Suzanne Straw and Julie Nelson (NFER) and Bronwen Maxwell and Mike Coldwell (SIOE)
29 September 2022
Research report on the DfE website
Between September 2017 and May 2022, NFER undertook the evaluation of TLIF, a three-year funding programme which aimed to support projects offering high-quality continuing professional development (CPD) for teachers and school leaders in the areas and schools in England that needed it most. The overall aim was to improve the outcomes of children and young people, thereby making a significant contribution towards tackling social mobility. The evaluation focused on eight projects delivered by: Ambition Institute; EdisonLearning; Education Development Trust and Chartered College of Teaching; Geographical Association and Association for Science Education; Institute of Physics; Teacher Development Trust; Teach First and Tom Bennett Training.
- Evaluation of the TLIF: The Teach First Leading Together Project
- Evaluation of the TLIF: The Institute of Physics Future Physics Leaders project
- Evaluation of the TLIF: The Education Development Trust and Chartered College of Teaching Accelerate Project
- Evaluation of the TLIF: The Teacher Development Trust CPD Excellence Hubs Project
- Evaluation of the TLIF: Tom Bennett Training project
- Evaluation of the TLIF: The GA and ASE Critical Thinking for Achievement project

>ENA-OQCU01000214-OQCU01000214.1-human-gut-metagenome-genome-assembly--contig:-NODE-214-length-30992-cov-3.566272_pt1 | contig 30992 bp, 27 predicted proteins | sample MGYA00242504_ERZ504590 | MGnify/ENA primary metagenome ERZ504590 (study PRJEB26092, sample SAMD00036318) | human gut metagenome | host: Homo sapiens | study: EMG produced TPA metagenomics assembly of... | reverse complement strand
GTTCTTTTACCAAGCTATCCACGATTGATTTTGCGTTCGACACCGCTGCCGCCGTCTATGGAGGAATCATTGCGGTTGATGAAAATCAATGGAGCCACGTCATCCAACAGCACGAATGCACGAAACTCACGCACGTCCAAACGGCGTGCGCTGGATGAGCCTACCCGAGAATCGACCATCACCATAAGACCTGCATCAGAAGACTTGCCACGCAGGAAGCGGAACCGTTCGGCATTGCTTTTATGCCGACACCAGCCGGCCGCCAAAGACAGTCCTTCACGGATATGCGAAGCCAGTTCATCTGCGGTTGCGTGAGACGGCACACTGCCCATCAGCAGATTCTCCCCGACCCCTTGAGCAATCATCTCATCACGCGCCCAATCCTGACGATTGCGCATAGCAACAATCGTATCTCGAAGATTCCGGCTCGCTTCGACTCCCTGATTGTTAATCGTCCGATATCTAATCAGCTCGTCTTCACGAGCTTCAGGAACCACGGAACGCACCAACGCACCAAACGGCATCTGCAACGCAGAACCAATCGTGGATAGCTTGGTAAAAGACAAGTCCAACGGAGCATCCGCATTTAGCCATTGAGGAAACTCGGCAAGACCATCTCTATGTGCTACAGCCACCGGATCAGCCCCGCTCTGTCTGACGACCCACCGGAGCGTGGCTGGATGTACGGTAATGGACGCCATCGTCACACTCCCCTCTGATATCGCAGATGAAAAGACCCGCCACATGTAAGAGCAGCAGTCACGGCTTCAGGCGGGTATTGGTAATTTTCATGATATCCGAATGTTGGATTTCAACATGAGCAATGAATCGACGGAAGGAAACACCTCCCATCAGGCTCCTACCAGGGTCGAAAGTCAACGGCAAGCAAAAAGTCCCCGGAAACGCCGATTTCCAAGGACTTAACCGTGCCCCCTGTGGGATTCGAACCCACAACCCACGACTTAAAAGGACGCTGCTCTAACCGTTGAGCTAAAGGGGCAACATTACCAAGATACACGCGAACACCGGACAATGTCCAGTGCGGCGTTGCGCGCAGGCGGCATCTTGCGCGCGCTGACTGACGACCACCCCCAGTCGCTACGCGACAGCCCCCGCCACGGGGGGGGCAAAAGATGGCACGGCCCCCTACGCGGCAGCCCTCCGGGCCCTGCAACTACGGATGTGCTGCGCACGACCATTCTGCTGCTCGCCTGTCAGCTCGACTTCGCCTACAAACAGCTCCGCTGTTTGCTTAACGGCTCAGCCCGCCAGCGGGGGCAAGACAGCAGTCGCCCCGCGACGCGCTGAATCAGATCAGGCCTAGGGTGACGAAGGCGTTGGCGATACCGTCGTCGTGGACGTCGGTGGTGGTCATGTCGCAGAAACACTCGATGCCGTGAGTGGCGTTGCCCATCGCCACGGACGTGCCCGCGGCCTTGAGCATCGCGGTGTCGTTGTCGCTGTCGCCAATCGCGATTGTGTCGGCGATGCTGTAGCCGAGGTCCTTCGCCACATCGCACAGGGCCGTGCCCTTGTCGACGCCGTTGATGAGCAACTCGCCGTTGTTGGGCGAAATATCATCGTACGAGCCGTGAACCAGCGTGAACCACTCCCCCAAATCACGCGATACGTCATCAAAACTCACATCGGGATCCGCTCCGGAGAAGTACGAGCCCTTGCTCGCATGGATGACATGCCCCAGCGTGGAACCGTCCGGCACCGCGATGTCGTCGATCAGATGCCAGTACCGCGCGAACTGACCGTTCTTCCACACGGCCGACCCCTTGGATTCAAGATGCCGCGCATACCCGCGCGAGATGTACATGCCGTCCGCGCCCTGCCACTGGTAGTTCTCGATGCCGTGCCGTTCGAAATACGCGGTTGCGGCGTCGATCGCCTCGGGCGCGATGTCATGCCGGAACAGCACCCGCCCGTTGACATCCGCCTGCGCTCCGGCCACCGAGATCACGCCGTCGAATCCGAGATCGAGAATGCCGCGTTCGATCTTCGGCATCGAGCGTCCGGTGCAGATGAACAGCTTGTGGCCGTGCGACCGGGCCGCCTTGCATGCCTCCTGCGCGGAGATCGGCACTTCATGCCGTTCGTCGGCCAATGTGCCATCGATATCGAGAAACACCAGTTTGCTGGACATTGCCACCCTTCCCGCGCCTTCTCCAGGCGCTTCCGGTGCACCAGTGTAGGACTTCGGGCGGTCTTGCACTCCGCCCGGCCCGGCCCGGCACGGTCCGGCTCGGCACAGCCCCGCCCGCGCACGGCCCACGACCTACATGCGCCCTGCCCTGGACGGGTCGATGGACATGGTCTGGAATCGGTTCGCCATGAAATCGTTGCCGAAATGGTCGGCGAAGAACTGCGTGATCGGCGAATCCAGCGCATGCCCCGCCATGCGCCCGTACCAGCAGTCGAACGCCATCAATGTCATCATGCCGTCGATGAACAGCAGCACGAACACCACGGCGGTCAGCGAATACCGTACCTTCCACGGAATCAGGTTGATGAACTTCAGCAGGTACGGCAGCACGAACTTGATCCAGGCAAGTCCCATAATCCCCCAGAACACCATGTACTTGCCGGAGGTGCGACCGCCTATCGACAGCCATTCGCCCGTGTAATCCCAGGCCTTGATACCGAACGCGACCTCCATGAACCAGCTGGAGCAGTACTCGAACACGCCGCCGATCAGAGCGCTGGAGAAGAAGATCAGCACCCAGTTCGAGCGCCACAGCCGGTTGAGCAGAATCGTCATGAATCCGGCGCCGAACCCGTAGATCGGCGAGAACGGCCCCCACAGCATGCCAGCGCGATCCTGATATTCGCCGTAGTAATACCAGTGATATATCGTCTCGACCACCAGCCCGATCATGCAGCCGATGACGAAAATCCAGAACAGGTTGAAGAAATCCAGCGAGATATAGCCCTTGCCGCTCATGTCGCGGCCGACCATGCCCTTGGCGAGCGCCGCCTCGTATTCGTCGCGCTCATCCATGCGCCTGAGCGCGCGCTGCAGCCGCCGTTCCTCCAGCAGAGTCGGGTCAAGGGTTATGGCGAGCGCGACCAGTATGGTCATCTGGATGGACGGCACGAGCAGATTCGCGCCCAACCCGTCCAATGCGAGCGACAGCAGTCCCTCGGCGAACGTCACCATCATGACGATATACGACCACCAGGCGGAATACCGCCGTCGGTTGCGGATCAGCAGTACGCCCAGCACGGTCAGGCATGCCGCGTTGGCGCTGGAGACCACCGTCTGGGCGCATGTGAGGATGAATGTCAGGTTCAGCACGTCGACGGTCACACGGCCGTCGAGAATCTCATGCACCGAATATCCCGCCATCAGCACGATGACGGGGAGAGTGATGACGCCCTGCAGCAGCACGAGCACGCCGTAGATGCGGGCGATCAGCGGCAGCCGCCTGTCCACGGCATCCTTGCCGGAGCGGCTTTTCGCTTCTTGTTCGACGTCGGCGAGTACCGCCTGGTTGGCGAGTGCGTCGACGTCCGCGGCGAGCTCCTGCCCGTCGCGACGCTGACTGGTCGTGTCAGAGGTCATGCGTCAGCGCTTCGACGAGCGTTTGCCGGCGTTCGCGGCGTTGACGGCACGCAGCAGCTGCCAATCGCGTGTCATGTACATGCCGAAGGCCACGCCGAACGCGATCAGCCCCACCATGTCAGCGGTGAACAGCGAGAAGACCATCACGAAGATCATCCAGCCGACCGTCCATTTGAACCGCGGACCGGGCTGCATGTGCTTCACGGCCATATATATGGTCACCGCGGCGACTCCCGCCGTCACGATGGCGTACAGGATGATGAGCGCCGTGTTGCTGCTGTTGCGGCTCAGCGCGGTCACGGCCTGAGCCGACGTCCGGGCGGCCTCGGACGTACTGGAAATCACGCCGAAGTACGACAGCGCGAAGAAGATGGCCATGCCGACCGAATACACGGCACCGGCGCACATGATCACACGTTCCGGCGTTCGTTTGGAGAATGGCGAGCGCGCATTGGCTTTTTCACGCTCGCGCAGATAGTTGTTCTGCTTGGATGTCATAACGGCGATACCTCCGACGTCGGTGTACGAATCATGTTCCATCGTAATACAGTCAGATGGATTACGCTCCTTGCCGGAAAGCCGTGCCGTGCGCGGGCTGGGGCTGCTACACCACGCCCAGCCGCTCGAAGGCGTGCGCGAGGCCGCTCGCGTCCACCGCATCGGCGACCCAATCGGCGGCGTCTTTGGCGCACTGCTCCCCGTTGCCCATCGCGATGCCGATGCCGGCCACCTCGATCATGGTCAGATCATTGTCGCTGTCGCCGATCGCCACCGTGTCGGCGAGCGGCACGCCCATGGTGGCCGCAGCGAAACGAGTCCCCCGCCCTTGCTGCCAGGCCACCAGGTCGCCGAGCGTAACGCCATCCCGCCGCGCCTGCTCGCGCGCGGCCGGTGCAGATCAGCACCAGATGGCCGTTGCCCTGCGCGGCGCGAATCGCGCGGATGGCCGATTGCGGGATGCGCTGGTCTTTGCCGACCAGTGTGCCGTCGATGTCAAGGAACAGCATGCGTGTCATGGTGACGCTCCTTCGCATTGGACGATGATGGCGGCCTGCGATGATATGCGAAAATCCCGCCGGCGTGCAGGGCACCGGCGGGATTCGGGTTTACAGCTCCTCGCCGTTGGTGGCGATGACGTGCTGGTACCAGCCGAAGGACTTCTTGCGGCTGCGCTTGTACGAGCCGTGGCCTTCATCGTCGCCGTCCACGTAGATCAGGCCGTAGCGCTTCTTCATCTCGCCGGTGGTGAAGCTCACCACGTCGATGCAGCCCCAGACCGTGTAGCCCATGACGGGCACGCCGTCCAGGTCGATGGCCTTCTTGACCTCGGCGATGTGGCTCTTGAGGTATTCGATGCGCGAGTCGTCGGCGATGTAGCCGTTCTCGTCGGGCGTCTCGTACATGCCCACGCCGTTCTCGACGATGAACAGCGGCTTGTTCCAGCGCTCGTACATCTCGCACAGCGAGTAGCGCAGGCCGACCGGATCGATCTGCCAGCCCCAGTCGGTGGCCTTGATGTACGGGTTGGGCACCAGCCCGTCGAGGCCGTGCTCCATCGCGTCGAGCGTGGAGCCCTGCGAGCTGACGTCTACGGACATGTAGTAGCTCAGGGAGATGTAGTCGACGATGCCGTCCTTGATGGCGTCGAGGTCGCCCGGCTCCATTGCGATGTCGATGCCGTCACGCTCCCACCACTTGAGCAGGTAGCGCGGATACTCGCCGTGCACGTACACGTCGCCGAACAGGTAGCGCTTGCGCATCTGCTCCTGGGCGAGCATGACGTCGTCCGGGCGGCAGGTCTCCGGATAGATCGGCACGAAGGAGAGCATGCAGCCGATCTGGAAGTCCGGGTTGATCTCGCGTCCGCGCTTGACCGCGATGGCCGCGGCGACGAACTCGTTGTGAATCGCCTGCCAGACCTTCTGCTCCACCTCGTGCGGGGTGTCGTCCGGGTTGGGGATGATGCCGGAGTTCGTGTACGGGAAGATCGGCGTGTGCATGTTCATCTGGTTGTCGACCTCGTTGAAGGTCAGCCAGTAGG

- Evaluation of the TLIF: The Ambition Institute’s Transforming Teaching Project
- Evaluation of the TLIF: EdisonLearning’s NAHT Aspire Project
- All projects met or almost met their school and participant recruitment targets. Recruitment was supported by providers’ use of existing school networks, understanding of schools’ needs, distinctive and flexible offers, effective targeting, and reputation and credibility.
- Most projects achieved high levels of participant satisfaction, and there was strong evidence that projects contributed to positive changes in individuals’ personal teaching and leadership practices. There was also moderate evidence that the projects impacted positively on whole-school teaching practices and culture change.
- At direct-participant level, most of the projects had a positive impact on retention. However, it was not possible to disentangle the effect of the programme from other non-observed systematic differences between participants and non-participants, so these results may be over-estimated. Although initially intended, pupil outcomes were not explored due to exams being cancelled during the pandemic.
- Features of effective provision included: an appropriate and skilled delivery team; tailoring; and being responsive to feedback. Audits, face-to-face coaching, mentoring and training/workshops with individual/groups of schools proved effective.
- Implementation of learning was supported by: structured in-school support; the incorporation of ‘plan-do-review’ processes; the use of practical, actionable approaches and resources introduced or practised during CPD; and the involvement of a number of people from the same school, thereby building capacity.
- There was evidence, across all projects, that participants had made potentially sustainable changes to their personal practices. However, at the department and/or school level, there were fewer examples.